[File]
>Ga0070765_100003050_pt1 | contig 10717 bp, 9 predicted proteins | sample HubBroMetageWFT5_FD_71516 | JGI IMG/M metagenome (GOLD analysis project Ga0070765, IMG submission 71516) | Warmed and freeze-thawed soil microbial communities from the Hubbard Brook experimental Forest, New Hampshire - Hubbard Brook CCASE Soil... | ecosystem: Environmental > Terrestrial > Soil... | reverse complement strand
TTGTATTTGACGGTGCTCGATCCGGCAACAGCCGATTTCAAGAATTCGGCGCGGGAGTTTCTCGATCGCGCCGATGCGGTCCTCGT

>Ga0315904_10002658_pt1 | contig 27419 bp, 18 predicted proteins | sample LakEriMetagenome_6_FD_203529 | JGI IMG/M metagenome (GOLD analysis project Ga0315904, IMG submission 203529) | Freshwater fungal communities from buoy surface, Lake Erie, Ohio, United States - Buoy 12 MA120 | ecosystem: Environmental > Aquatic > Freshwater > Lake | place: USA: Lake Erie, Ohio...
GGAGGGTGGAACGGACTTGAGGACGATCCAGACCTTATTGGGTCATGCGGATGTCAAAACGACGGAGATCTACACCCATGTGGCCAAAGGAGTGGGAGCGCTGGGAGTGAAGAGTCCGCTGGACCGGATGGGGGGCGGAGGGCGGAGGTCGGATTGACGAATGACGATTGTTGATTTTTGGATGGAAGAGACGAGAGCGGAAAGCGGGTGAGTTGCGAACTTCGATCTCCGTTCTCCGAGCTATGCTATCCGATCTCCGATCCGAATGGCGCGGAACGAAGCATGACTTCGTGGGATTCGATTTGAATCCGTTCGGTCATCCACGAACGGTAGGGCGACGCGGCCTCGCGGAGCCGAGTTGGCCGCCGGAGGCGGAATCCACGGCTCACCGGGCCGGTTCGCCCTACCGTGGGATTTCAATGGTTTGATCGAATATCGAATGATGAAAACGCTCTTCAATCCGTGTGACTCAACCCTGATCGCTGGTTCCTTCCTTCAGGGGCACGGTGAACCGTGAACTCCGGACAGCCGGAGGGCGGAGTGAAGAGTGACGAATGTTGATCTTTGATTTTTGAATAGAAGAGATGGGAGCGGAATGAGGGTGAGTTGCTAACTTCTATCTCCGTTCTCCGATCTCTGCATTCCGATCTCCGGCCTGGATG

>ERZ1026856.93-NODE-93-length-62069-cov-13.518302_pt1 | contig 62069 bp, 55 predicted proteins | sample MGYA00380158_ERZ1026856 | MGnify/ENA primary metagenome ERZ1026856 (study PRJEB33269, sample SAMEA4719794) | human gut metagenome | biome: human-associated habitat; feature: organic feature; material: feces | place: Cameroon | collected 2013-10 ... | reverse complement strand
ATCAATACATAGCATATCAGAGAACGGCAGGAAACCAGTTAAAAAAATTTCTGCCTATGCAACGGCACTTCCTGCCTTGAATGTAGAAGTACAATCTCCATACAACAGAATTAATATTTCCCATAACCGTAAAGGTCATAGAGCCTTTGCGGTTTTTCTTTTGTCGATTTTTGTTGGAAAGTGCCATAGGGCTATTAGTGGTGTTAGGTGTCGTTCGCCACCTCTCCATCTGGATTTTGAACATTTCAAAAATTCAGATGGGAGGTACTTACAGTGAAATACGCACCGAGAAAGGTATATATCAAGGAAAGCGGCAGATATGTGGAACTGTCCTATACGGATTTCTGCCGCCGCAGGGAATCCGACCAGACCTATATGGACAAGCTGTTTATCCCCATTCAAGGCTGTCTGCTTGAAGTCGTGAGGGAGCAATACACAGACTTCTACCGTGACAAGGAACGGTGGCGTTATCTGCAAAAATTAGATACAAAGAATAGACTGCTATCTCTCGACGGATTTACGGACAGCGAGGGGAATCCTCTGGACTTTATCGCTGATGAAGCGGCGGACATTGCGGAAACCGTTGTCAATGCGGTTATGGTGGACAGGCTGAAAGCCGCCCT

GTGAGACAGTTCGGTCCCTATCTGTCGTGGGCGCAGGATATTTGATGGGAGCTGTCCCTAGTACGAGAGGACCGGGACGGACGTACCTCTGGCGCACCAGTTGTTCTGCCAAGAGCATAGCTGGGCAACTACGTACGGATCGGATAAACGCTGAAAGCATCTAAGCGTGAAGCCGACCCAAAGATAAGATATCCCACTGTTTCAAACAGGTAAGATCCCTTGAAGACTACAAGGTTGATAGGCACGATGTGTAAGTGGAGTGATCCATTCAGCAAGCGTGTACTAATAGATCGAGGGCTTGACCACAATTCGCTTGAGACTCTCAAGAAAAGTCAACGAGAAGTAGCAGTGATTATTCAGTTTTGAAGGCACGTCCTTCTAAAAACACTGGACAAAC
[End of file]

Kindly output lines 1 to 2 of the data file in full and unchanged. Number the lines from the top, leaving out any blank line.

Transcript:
>Ga0070765_100003050_pt1 | contig 10717 bp, 9 predicted proteins | sample HubBroMetageWFT5_FD_71516 | JGI IMG/M metagenome (GOLD analysis project Ga0070765, IMG submission 71516) | Warmed and freeze-thawed soil microbial communities from the Hubbard Brook experimental Forest, New Hampshire - Hubbard Brook CCASE Soil... | ecosystem: Environmental > Terrestrial > Soil... | reverse complement strand
TTGTATTTGACGGTGCTCGATCCGGCAACAGCCGATTTCAAGAATTCGGCGCGGGAGTTTCTCGATCGCGCCGATGCGGTCCTCGT